Check out this list:

Bank How The Minimum Payment Is Calculated
American Express The greater of these:

$35 or 1% of the balance plus monthly interest and fees*

Bank Of America The greater of these:

$25 or 1% percent of the full balance plus the monthly interest and fees

Barclay Bank The greater of these:

$27 or 1% percent of the full balance plus the monthly interest and fees

Capital One The greater of these:

$25 or 1% percent of the full balance plus the monthly interest and fees

Chase The greater of these:

$25 or 1% percent of the full balance plus the monthly interest and fees

Citi The greater of these:

$25 or 1% percent of the full balance plus the monthly interest and fees or 1.5% of the full balance.

Discover The greater of these:

$35 or 2% percent of the full balance or $20 plus the monthly interest and fees.

Santander The greater of these:

$25 or 1% percent of the full balance plus the monthly interest and fees

Synchrony The greater of these:

$25 or $35 if you had any late payments within the last six months or 1% of your full balance plus the monthly interest and fees

Us  Bank The greater of these:

$30 or 1% of your full balance plus the monthly interest and fees

Wells Fargo The greater of these:

$15 or 1% percent of the full balance plus the monthly interest and fees

*Amex will also add 1/24 of your over the limit amount.

As you can see most banks adopted the same calculation method which is: The greater of these two: $25 or 1% percent of the full balance plus the monthly interest and fees.

Discover will charge you $35 or 2% percent of your full balance without adding the monthly interest or $20 plus the monthly interest. So basically, if you have a $10,000 balance with a 0% Apr. promotion, your minimum payment will be $200 (2% of 10,000). But if you pay a monthly interest of, let’s say 24%, then your minimum payment will be $220 (the monthly interest is $200 plus $20). But if your Apr. is 12% percent the minimum payment will be $200 (two percent of your balance). Complicated? I know. Let me try, though, to make it simpler. Remember this:  if you have a high Apr., then Discover’s minimum payment will be less than with most other banks. If you have a low Apr., then your minimum payment will be more with Discover than with most other banks.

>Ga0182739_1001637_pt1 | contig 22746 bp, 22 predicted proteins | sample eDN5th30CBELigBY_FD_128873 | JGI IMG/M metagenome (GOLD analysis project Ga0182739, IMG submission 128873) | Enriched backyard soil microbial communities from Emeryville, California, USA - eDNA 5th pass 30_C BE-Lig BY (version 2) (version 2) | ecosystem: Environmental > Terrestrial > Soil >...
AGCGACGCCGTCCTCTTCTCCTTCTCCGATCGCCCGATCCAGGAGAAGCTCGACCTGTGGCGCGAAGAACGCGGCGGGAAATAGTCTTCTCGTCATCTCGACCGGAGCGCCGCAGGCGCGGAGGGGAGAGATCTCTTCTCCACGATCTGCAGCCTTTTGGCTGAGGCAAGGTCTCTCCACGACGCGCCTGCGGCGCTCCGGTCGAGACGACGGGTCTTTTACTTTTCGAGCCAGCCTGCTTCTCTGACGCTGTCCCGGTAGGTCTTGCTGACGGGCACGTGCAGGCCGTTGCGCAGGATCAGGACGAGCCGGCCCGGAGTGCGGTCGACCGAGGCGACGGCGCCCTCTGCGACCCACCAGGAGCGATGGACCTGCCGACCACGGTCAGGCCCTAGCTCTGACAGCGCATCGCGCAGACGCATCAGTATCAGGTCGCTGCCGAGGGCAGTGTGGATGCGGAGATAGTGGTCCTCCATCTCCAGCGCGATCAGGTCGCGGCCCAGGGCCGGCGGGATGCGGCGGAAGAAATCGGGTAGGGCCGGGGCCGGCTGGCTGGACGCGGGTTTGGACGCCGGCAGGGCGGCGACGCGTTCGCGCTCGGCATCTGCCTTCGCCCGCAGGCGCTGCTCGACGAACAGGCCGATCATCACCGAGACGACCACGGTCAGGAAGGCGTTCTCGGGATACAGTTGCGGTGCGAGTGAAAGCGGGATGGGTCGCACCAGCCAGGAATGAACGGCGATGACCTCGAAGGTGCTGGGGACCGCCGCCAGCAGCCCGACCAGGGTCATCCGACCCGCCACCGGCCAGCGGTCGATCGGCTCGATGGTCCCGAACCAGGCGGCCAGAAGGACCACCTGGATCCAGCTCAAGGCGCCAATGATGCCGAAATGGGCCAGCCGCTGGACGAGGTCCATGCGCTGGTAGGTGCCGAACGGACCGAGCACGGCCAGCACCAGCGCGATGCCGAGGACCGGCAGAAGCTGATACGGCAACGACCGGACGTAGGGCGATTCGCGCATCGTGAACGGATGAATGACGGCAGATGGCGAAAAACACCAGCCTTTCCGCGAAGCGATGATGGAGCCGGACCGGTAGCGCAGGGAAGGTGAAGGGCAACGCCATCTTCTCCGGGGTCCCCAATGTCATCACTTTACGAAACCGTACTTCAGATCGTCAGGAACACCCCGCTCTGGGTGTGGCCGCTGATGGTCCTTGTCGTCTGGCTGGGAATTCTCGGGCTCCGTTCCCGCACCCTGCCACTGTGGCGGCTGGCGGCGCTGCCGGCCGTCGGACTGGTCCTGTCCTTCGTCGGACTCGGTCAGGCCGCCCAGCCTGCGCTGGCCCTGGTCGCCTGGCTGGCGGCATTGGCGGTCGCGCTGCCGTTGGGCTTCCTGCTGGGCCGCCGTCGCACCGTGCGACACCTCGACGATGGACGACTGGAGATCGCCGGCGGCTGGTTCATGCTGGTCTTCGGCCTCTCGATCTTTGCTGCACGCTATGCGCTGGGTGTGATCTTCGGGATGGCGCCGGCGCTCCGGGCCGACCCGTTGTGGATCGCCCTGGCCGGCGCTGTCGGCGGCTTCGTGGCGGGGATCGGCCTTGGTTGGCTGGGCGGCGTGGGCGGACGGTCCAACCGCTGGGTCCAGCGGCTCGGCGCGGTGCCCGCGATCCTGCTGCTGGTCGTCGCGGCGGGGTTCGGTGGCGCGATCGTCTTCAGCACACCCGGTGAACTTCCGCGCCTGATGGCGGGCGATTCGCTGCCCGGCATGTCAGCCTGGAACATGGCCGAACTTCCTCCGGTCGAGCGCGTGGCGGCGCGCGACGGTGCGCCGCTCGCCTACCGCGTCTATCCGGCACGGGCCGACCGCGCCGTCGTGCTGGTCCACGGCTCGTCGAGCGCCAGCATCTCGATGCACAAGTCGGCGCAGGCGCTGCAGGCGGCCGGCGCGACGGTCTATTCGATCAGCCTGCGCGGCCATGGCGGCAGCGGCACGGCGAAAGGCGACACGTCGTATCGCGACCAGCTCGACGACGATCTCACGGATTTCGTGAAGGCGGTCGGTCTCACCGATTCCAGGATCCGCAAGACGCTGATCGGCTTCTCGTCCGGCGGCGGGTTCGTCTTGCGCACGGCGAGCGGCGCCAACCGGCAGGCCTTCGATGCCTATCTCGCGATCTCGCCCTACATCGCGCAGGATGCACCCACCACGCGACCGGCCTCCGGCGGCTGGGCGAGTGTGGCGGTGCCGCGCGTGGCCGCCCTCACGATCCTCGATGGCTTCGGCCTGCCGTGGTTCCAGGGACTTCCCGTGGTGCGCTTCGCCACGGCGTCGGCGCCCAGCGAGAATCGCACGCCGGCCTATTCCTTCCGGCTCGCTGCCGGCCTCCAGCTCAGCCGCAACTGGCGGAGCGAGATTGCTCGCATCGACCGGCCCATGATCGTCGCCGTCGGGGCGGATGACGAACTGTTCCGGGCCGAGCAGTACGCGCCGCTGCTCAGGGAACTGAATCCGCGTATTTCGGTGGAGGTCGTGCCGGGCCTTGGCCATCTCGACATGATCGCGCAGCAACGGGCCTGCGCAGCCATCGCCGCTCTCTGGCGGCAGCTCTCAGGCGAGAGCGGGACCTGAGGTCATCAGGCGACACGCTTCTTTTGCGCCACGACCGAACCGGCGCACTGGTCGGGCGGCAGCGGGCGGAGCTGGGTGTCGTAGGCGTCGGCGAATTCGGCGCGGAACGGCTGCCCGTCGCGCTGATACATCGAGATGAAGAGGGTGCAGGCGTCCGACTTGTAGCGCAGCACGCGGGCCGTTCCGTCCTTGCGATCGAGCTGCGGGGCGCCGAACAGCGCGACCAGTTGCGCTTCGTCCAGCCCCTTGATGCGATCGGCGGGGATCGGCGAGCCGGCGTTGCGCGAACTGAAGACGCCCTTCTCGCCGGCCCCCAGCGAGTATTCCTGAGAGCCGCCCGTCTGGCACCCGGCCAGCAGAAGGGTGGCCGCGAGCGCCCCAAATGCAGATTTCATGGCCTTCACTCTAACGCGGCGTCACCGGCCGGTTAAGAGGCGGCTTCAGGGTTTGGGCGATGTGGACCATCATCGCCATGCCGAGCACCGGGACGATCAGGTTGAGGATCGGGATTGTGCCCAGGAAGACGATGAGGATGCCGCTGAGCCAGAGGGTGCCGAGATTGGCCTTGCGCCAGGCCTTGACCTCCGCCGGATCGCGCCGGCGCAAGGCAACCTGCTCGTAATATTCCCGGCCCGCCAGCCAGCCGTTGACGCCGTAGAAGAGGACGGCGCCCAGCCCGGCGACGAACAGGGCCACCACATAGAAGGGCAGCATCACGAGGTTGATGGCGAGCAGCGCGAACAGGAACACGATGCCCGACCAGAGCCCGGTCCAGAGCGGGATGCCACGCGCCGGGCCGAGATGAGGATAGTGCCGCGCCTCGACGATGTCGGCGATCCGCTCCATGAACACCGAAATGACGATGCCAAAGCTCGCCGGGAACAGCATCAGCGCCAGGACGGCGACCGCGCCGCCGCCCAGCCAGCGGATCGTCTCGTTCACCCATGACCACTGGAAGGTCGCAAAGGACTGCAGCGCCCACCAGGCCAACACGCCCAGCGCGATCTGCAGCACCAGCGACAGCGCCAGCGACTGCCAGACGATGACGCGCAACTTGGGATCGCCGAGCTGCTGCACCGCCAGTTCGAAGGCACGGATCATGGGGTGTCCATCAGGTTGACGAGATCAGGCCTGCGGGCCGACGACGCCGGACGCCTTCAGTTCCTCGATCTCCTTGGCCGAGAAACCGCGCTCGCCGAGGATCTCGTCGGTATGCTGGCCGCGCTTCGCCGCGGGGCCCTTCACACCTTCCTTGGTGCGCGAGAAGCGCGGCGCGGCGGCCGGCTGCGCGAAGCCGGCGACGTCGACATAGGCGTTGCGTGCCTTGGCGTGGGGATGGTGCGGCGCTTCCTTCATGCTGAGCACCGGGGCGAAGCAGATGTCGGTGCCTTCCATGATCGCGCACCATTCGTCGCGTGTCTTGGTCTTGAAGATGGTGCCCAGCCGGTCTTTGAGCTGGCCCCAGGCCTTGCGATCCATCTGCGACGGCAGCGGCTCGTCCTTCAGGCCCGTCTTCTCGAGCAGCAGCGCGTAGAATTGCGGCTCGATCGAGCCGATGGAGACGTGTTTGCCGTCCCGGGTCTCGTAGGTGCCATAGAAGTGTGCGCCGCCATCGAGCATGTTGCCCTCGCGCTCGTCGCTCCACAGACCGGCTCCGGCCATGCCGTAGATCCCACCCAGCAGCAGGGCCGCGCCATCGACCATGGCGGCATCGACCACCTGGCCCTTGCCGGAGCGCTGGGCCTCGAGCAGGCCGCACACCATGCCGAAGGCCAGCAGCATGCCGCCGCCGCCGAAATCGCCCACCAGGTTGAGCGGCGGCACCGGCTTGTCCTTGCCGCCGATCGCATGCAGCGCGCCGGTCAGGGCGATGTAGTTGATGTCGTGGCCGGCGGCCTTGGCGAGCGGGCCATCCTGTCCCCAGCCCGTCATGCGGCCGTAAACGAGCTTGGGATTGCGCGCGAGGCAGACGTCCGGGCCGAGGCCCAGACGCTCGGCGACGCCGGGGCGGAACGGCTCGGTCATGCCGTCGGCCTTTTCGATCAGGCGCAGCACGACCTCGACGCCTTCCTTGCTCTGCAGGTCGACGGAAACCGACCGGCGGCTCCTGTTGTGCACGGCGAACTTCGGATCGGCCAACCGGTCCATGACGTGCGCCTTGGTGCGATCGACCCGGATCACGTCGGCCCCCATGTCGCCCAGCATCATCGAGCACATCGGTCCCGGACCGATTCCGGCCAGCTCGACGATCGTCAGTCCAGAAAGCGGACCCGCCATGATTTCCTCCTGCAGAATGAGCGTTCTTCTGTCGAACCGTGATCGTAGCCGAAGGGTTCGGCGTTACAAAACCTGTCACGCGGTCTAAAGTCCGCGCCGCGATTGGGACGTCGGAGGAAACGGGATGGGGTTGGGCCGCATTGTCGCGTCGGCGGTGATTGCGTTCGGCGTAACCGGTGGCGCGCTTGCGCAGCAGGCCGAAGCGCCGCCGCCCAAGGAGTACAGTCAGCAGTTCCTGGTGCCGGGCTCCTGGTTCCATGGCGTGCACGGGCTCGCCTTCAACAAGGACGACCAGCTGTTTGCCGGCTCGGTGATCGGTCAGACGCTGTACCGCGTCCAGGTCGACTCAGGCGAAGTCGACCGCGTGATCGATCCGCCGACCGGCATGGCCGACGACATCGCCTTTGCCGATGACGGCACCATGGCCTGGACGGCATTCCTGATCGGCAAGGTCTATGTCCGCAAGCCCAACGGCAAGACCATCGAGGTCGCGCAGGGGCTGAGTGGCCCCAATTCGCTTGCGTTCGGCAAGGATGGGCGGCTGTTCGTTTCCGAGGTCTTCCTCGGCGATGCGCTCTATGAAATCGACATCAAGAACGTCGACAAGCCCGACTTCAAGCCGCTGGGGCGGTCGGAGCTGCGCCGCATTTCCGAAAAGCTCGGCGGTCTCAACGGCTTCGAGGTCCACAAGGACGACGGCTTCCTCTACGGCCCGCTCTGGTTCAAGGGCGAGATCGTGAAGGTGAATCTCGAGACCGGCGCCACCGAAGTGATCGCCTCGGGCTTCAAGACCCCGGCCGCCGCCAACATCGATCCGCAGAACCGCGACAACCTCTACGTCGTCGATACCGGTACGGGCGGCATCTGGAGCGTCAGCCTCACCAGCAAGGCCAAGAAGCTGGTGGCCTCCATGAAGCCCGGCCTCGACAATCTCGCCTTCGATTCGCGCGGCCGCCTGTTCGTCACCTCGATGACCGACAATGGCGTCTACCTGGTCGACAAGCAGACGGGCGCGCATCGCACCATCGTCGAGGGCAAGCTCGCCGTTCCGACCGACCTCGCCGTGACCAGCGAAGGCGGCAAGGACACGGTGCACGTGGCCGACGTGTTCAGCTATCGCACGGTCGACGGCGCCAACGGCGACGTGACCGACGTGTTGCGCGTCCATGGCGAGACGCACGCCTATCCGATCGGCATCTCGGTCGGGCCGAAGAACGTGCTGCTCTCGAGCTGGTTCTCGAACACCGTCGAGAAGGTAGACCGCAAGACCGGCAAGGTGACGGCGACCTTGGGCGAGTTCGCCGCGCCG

Citi will charge you $25 or 1% of your balance, plus the monthly interest and fees, or 1.5% of your full balance. What this basically means is that in normal cases your minimum payment will be 1% plus the monthly interest and fees. But if you have a promotion 0% Apr. offer, then your minimum payment will be 1.5% of your total balance. To make it simpler, remember this: If you have a 0% Apr. offer with Citi, then your minimum payment will end up being 1.5%, which is more than most banks. If not, then your minimum payment will be the same as with most banks.

What is Better: A Higher Or Lower Minimum Payment?

The higher your minimum payment is, obviously, the faster it will take you to pay off your balance. But you don’t want to make it hard on yourself. Since with a lower minimum payment, you have the option, on a rainy day to pay less, and still not be smacked with a late fee and/or receive a late mark on your credit report.

Definitely, make it a priority to get your credit card debt down the quickest way possible by trying to pay off the biggest portion of your balance affordable to you each month.  Don’t just pay the minimum payment, regardless of what the minimum payment is.

Next week we will post more on balance transfers and how to save money on interest payments, so stay tuned!